One of the trendiest performers in the bread category has been around for thousands of years.

Ancient grains —quinoa, amaranth, farro, sorghum, teff, emmer, spelt and others —have been top of mind for many in the bakery world for years, and 2017 was no exception. According to new data from Chicago-based research firm the NPD Group, case shipments of ancient grains by broadline distributors to U.S. foodservice outlets enjoyed double digit growth in the 12 months ending in October.

Quinoa, the most popular ancient grain, saw 18.5 percent growth. Spelt and farro also increased by double digits, and movement of amaranth, a staple food of the Aztecs, shot up 19.4 percent.

As ancient grains continue to gain market share, millers and bakers continue to find new uses for these old-but-good ingredients —including many destined for instore bakery products.


The aim of Denver-based Ardent Mills’ Great Plains Quinoa program is to develop a reliable supply of quinoa produced in North America. (Most quinoa is grown in South America.) The program shows “tremendous potential,” says Don Trouba, Ardent Mills’ senior director, go-to-market lead for specialty products. In particular, the company is excited about new food concepts, co-developed by Chef Jason Gronlund and Ardent Mills customers, that take advantage of the grain’s unique sticky qualities.

“This makes it ideal as a rice supplement or replacer in sushi applications, or as its own binder in gluten-free pie crusts,” Trouba says.  

To make Great Plains Quinoa more accessible, Ardent Mills is introducing crisps and individually quick-frozen (IQF) products made from the grain, Trouba says. IQF is an excellent option for bakeries and foodservice applications, he says.  At retail, product marketed under the Tiny Hero brand is beginning to hit shelves. “As more consumers become familiar with this type of quinoa, it will accelerate adoption in the retail and foodservice spaces,” Trouba says.

Ardent Mills’ investment in ancient grains extends far beyond quinoa. Demand for heirloom wheat, driven in large part by the renaissance in artisan bakeries, is also up, Trouba says. Also popular are spelt, rye and more unique varieties like Ardent Mills’ new White Sonora Wheat — a soft wheat with a Southwest lineage that’s long been popular in tortillas and is becoming popular among distillers.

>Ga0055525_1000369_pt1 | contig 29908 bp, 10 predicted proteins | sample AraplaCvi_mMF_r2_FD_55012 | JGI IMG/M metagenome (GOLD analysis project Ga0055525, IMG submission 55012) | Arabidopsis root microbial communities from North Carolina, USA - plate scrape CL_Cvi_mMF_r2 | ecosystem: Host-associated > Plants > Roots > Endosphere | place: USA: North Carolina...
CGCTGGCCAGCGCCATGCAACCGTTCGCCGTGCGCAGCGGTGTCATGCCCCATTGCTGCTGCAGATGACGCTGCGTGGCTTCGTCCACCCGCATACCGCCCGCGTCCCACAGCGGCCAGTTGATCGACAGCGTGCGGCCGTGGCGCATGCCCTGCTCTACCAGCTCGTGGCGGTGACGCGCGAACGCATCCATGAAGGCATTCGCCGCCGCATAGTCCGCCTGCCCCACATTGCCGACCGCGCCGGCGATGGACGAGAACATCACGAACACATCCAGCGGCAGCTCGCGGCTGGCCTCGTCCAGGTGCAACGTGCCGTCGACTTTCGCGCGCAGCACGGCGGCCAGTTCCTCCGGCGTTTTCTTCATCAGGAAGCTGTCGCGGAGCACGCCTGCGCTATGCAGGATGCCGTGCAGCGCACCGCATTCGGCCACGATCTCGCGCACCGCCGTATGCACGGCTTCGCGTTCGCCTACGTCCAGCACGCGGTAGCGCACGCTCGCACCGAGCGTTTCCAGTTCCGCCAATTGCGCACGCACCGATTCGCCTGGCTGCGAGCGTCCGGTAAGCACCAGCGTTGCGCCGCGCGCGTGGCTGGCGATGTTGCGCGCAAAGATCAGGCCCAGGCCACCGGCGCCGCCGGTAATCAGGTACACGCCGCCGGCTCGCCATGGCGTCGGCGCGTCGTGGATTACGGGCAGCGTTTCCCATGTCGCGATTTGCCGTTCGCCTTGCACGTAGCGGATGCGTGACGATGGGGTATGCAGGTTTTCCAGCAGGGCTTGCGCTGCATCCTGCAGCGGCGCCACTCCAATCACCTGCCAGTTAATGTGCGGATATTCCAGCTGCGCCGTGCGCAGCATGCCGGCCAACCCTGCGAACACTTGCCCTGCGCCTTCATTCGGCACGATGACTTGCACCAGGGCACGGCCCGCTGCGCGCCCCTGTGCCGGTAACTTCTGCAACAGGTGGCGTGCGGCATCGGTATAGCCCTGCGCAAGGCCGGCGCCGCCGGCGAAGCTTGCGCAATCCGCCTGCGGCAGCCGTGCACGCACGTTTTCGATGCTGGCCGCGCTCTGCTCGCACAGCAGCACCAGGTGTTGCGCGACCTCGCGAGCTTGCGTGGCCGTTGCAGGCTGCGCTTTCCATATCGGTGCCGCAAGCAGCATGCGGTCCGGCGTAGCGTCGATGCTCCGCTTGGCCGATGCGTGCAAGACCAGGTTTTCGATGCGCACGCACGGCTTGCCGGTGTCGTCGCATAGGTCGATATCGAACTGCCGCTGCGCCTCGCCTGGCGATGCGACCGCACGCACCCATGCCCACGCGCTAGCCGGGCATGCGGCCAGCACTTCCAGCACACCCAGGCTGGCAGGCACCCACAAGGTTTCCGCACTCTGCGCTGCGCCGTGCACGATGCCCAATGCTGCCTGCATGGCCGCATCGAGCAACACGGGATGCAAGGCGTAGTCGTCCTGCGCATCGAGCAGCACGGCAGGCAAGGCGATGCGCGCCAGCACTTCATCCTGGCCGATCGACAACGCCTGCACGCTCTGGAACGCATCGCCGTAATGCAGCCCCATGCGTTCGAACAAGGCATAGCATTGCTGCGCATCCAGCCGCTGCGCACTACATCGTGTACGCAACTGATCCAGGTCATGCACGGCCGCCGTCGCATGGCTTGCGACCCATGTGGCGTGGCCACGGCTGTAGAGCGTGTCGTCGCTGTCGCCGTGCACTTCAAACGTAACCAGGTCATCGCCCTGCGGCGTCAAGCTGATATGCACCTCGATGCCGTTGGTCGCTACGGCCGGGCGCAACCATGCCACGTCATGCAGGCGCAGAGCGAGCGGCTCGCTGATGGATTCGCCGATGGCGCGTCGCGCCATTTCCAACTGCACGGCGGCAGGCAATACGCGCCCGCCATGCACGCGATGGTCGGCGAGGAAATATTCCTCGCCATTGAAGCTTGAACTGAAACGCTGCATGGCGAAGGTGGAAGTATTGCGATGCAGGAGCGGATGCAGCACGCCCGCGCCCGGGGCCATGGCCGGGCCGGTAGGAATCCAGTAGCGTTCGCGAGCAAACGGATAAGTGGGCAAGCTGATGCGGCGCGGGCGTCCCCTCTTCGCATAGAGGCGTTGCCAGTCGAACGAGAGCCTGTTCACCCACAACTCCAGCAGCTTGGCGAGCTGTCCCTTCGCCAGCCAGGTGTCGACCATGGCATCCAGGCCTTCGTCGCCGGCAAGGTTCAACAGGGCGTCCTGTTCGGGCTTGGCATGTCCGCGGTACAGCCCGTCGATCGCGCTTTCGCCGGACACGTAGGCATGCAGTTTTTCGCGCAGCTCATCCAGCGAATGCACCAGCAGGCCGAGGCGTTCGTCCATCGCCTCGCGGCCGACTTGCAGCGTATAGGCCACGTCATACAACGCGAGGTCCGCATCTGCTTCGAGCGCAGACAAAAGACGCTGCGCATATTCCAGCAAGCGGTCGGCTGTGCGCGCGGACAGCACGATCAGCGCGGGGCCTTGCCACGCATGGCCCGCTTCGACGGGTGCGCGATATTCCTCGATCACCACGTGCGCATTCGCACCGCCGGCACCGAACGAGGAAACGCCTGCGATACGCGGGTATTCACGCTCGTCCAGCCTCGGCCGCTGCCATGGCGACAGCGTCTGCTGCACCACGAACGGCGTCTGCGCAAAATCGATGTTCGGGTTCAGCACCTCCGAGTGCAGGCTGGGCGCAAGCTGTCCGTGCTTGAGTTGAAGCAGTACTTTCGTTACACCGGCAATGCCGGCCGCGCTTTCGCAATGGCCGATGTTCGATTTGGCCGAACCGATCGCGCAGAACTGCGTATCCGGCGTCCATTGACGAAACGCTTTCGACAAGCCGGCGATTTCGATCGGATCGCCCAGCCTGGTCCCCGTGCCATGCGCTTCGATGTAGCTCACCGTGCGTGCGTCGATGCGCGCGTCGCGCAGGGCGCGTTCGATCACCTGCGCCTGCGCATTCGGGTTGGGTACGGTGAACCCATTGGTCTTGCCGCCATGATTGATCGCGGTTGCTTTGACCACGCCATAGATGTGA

Ancient grains enjoyed another year of big growth in 2017, and 2018 shouldn’t be any different, says Ashley Robertson, market manager for breads and rolls for Lenexa, Kansas-based Corbion. Many of today’s consumers, she says, prefer products made with ancient grains because of their high plant-based protein content. Ancient grains are also high in resistance to starch, which acts like fiber and can be helpful in weight loss. Another factor putting ancient grains on the hot list, Robertson says, is the fact that several of them, including quinoa, amaranth, teff, millet and sorghum, are gluten-free.

“Ancient grains are becoming a prominent ingredient in the bakery industry as demand for healthy, nutrient-dense products continues to rise,” Robertson says. “The bakery trend started with quinoa, but in 2017, sorghum and teff quickly made their way onto shelves as the new ‘it’ grains.”

And with increased demand for gluten-free and non-GMO bakery products, four other ancient grains —kamut, spelt, amaranth and lupin — also are becoming more popular, Robertson says.

San Leandro, California-based La Brea Bakery, a division of Aryzta LLC, has been using ancient grains in a number of its breads since the ‘90s, says Jonathan Davis, the company’s senior vice president of R&D.  Quinoa, farro, spelt and emmer are among the grains used to make breads in La Brea’s Bakery Reserve line.

La Brea also uses ancient grains for breads in other product lines, Davis says. Quinoa and amaranth, for instance, have been used in the company’s Multi-grain, Italian 5 Grain and Whole Grain loaves for years.


Ancient grains were in the spotlight throughout 2017, and in 2018, based on various trend forecasts, they will continue to be very popular, Davis says. That demand will be driven not only by consumers’ search for healthier foods, but also by increased recognition of how good foods made with ancient grains taste.

“Ancient grains are low in fat, high in protein and a great source of carbohydrates, but they’re also known to give foods a chewy texture and great taste,” he says. “We’ll continue to see bakeries introduce new variation of breads and pastries made with ancient grains.”

In 2018, Corbion expects ancient grains to show up more frequently in breads and sweet baked goods. Sweet baked goods, Robertson says, often benefit from the addition of the slightly nutty flavor ancient grains deliver.

The instore bakery items most likely to substitute ancient grains for flour include breads, bagels and muffins, Robertson says. But other instore items —spiced breads, scones, pastries —also can be enhanced with ancient grains. Whatever the item, Corbion will be there to meet the need. “We are continually expanding our ancient grain portfolio in order to better fit the needs of our customers,” Robertson says. “This includes offering products that fit other growing segments, such as organic and high fiber.”  

For Ardent Mills, gluten-free and multigrain breads are the top bakery items incorporating ancient grains, says Trouba, who adds that while quinoa is widely used in the production of snacks, it’s still a relative newcomer to the bread world. “There continues to be room for growth.”

In 2018, Trouba says, look for the continued incorporation of heirloom wheat varieties into a wide variety of products. “Bakeries are somewhat familiar with spelt, but other varieties, such as White Sonora, with unique flavors and stories will increase in demand.”